If the situation doesn't allow for airlayering, try rooting cuttings. The forum is full of suggestions, here's one recent thread:

    Here is a link that might be useful: rooting cuttings

  • newtie
    14 years ago

    aLooking for a reliable source for the true Brunswick fig. Any suggestions?

  • herman2_gw
    14 years ago

    Paradise Nursery got it

  • shanc21
    9 years ago

    Do you know what kind of figs the first posters figs are since they are not Brunswick? I have a fig tree that produces figs similar to the ones in the first post and I am trying to identify the variety. These figs are triangular in shape with a wide base, thick skin, and pinkish flesh. The leaf is 5 lobed. I have some pictures I will post a link to. The fig in question in the pictures is "fig 2". thanks for any help.

    Here is a link that might be useful: Shannon's Fig Pictures

  • herman2_gw
    9 years ago

    A California Hybrid,made from a common mother and a caprifig father,it happens all the time in California where the fig wasp is willing and ready to pollinate the fruits.

  • frischbier
    4 years ago

    Hi folks, I am from Germany therefore my English is pretty poor. I read your discussion about the variety of brunswick. And Herman posted pictures of what he considers as brunswick. It differs pretty much from the fig that we here in Germany consider as brunswick. The leafs of our brunswick have only five fingers with no teeth, the rim is smooth.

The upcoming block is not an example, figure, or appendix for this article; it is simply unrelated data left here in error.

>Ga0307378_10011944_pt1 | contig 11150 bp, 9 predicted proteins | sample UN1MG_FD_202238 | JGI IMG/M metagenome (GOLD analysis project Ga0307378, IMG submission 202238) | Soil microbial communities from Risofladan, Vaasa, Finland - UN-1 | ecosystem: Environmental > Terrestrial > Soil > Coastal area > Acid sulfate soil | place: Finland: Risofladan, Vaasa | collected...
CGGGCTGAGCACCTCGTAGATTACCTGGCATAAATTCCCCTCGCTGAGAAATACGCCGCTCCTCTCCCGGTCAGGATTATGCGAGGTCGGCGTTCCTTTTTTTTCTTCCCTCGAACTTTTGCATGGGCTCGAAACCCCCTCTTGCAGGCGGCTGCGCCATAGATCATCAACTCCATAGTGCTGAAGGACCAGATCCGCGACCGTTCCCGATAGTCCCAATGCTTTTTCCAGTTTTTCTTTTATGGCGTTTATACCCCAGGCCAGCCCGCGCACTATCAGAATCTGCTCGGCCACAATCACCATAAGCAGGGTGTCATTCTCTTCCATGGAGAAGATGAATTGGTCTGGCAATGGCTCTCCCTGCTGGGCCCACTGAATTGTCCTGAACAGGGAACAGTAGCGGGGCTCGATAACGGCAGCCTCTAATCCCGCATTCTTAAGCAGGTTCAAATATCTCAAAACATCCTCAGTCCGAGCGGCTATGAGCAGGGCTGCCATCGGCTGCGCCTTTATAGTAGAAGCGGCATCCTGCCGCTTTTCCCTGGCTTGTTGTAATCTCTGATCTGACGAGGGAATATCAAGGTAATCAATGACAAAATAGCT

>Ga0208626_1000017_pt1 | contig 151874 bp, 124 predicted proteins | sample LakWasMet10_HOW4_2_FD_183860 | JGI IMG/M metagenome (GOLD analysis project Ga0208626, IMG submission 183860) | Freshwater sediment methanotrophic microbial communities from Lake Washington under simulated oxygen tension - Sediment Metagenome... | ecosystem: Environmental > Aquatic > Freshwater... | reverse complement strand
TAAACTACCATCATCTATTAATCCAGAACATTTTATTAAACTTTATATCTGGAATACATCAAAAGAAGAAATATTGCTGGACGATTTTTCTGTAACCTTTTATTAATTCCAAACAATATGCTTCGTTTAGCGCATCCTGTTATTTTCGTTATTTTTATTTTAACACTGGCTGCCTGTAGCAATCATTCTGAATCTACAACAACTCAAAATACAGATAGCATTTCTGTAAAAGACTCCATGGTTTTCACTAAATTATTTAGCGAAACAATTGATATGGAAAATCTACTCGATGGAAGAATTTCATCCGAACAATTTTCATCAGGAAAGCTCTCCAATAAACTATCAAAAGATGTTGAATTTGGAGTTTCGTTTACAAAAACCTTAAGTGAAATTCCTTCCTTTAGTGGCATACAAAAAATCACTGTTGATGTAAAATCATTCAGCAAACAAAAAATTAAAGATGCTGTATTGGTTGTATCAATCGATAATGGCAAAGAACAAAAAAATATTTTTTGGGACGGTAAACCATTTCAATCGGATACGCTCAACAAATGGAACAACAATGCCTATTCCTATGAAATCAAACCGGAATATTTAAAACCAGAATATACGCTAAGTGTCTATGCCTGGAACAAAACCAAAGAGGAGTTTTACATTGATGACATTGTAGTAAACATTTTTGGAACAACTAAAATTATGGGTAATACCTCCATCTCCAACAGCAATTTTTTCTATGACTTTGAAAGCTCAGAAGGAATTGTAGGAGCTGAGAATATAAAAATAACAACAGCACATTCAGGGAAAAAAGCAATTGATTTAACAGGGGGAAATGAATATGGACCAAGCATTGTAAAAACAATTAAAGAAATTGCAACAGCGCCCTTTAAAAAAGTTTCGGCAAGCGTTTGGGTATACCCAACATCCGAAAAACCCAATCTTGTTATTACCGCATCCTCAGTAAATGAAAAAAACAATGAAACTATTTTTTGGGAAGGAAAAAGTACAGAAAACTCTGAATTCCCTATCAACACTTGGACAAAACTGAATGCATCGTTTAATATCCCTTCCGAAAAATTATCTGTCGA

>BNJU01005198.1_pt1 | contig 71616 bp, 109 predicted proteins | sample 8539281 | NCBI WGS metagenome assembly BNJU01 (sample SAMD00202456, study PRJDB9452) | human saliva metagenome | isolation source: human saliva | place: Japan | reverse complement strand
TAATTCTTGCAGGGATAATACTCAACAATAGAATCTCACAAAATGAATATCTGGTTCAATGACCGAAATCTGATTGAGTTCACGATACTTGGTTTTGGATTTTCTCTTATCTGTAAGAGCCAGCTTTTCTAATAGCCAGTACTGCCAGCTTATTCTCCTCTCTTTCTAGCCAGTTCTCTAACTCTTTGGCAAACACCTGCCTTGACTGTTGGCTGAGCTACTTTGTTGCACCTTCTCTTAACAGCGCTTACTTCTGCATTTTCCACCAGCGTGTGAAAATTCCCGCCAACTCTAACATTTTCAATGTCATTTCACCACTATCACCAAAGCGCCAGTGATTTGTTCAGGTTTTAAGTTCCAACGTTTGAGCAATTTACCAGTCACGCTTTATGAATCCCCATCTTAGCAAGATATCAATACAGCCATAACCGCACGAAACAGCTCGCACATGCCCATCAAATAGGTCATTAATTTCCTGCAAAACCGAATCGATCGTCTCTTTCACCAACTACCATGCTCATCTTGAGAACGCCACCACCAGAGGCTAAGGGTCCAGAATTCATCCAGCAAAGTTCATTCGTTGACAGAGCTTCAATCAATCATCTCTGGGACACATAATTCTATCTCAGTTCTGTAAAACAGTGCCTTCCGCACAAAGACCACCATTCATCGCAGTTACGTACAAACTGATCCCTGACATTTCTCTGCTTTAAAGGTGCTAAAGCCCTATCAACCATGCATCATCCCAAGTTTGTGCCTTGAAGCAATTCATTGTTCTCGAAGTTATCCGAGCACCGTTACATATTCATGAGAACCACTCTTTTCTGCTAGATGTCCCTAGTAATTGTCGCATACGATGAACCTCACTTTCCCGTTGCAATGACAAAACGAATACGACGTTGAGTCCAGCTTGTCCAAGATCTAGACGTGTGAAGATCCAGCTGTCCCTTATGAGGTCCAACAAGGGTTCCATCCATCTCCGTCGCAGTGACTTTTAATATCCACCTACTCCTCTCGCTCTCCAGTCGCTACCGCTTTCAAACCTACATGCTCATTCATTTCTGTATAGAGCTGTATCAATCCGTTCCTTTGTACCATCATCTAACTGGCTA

Here summers are pretty cool and rainy. But only seldom humid. We have no problems with souring and splitting. As the name refers to the German city of "braunschweig" it would be odd if the brunswick would be sensitive to rain, because it is really rainy there.

    I think there are, as so often, different varieties with the same name or the splitting depends on the temperature as we here have rain with low temperatures.

    This forum is really good and Herman provide a lot of useful information, thanks guys.

  • HU-762309456
    8 days ago

    Keep getting red spots on my Brunswick fig ( outside in ground)

    Anyone have a suggestion?